Careful attention needs to be paid to how these capabilities are provided to ensure that the PMO and the Delivery team are not unintentionally set up to lob grenades across the independence border when things are not working as planned.
Looking at the bottom tier of the Capability Framework, there are capabilities that are split between delivery-focused (Planning, Implementation, Change, and Resource Management) vs those that are assurance-focused (Benefits, Governance, and Reporting).
In this instance, a Program Director would be heavily involved in each of these capabilities, making it very difficult – if not, impossible – to have a Delivery PMO that is independent of the Program Director. This would suggest that the Delivery PMO should report to the Program Director. This we call being inside the tent.
So should the Delivery PMO be outside or inside the tent?
There isn’t a right or a wrong answer; rather, there is a process to work through to determine what is fit-for-purpose for the program. Let’s look at two different scenarios to illustrate how this can be determined:
The fully outsourced program: In our first example, the program has been completely outsourced to a systems integrator (SI) who has full accountability for the entire delivery, including change management. In this instance, the SI would no doubt create their own SI PMO, which would report to their Program Director.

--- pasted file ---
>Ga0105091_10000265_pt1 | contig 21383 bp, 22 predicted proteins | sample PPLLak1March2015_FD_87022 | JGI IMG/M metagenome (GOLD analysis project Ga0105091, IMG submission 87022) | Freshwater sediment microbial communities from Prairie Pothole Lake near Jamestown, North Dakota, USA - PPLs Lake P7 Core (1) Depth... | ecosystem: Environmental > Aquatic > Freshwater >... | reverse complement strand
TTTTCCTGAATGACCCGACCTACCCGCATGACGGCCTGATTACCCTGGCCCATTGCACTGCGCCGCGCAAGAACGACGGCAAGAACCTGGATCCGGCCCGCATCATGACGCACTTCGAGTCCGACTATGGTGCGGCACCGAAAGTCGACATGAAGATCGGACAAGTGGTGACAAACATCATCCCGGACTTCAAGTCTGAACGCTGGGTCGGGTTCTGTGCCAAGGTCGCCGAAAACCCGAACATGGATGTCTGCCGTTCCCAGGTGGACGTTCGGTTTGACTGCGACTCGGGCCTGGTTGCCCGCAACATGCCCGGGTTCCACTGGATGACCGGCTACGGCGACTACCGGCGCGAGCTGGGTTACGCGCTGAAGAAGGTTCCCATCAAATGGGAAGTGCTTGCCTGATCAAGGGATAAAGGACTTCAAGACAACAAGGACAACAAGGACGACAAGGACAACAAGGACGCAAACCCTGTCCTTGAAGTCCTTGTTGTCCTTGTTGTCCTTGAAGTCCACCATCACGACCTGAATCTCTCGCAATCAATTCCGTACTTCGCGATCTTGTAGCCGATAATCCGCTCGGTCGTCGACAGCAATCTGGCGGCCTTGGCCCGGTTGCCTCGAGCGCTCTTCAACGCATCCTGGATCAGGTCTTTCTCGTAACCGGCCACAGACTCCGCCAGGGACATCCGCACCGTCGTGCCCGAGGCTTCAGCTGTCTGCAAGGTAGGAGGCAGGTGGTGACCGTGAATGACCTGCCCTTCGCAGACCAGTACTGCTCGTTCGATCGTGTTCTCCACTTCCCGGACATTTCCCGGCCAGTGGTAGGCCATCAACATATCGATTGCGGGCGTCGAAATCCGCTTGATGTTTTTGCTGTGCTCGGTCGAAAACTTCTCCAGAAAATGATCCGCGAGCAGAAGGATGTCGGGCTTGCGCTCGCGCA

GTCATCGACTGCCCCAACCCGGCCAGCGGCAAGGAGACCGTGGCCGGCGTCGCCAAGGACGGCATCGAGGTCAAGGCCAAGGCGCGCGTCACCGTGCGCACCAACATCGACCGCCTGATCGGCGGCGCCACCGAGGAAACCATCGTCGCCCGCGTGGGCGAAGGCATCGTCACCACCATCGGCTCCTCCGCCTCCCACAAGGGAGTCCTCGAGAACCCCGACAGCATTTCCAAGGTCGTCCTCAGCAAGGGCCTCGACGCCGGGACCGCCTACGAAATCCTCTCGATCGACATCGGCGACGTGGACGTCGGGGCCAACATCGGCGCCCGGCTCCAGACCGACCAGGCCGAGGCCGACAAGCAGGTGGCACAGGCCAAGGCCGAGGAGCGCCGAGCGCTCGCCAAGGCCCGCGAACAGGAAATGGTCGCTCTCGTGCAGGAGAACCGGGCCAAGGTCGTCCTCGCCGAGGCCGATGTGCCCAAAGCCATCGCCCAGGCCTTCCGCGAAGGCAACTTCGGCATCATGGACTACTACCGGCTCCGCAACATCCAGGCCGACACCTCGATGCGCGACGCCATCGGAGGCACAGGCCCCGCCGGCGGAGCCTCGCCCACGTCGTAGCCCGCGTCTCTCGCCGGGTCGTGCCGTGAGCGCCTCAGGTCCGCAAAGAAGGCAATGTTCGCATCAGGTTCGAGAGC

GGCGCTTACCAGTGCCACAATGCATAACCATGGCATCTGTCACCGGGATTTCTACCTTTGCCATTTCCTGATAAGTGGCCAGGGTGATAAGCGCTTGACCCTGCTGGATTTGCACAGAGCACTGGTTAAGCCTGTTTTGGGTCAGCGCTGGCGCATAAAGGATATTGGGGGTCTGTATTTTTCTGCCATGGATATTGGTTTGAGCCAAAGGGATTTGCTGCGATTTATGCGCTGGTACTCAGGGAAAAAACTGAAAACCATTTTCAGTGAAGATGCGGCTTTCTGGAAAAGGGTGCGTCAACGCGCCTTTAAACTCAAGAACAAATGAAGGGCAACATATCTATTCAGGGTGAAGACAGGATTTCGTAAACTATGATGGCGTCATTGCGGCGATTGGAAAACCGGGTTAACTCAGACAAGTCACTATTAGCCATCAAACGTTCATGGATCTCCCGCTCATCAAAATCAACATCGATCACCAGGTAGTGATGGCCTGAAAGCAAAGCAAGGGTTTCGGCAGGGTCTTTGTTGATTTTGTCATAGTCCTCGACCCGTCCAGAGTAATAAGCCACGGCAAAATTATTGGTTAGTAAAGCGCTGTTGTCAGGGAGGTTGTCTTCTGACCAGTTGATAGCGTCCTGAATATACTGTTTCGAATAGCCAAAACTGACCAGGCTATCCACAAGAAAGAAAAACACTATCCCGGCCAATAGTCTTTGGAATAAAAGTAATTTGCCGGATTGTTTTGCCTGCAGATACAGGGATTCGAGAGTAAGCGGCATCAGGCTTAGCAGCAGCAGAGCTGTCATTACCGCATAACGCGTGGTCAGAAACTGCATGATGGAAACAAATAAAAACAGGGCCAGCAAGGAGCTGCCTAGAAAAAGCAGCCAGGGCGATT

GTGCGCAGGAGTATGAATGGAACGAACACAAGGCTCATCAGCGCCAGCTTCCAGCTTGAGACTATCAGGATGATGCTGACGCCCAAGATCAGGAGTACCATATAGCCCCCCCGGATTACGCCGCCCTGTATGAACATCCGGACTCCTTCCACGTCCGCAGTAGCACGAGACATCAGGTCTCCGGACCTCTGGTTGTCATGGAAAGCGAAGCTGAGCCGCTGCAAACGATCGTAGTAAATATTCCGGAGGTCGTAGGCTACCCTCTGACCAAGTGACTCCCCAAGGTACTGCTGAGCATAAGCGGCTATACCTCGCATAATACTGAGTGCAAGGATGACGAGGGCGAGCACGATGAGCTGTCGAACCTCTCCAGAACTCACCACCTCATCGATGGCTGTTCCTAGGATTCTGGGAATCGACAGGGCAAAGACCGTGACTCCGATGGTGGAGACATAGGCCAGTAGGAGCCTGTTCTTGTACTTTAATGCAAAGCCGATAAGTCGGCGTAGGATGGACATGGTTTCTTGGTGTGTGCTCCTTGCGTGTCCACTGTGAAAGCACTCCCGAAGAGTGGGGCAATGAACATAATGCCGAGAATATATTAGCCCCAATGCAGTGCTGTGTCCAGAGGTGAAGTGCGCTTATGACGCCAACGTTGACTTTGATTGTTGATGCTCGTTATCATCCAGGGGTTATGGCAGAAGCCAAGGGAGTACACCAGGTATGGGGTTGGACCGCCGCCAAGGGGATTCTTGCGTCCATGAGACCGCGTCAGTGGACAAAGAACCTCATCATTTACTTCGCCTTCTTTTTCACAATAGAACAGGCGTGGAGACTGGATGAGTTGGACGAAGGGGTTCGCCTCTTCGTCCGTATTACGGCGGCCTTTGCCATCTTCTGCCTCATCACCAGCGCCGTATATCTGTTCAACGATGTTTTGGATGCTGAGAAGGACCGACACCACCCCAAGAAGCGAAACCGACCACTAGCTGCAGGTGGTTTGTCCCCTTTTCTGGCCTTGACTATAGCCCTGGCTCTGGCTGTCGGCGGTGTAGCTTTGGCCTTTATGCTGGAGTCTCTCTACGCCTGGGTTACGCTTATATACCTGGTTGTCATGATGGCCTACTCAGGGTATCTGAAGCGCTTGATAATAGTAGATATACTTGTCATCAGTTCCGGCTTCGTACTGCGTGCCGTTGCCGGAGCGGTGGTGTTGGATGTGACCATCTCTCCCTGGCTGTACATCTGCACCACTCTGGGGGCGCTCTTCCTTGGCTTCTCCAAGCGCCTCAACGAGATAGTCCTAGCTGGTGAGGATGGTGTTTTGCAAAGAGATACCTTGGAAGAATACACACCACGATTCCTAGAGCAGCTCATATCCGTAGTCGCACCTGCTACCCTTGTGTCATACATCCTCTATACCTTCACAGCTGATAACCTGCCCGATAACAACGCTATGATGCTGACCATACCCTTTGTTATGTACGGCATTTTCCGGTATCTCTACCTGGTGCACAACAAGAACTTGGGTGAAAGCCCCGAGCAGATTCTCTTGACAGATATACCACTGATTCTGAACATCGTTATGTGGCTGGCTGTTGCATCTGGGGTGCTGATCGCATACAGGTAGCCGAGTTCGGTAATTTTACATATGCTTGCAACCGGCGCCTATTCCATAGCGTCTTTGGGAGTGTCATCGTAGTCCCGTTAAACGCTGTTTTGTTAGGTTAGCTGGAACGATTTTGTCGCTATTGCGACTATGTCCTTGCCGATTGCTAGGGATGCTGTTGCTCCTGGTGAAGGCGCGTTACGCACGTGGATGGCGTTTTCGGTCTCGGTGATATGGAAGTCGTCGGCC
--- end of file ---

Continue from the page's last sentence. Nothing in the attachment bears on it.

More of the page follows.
The organisation engaging the SI may also establish their own Delivery PMO for the program, which focuses on the investment and assurance capabilities across the middle row, as outlined above. These capabilities may also be provided by an organisation’s IT PMO. In this case, the Delivery PMO could report directly to the Program Sponsor and sit independently of the Program Director.
The multi-project program: In our second example, the program is comprised of a number of projects being run by a combination of internal staff, various vendors, and rolled up under an overall Program Director and Program Board. In this instance, the Delivery PMO would sit comfortably with the Project Director, providing they are independent of the vendors that are delivering the projects. Each vendor would normally engage their own ‘supply’ and bottom tier capabilities, thereby reducing the likelihood of the grenades coming over the fence.
Understand the structure and nature of your PMO to decide
Having led and recovered programs of work over many years, we recommend that the decision of where a Delivery PMO sits, where it reports into, and the capabilities it provides, is best worked through at the program’s inception. Referencing a proven capability model enables the organisation to make a considered and informed judgment that the optimal arrangements are in place.
There isn’t a right or wrong answer about whether the Delivery PMO should be inside or outside the tent, but there will be a determination about what is the ‘best fit’. The trick is taking time early in the establishment of the program and undertaking the right analysis – with the right tools – to arrive at an optimal model.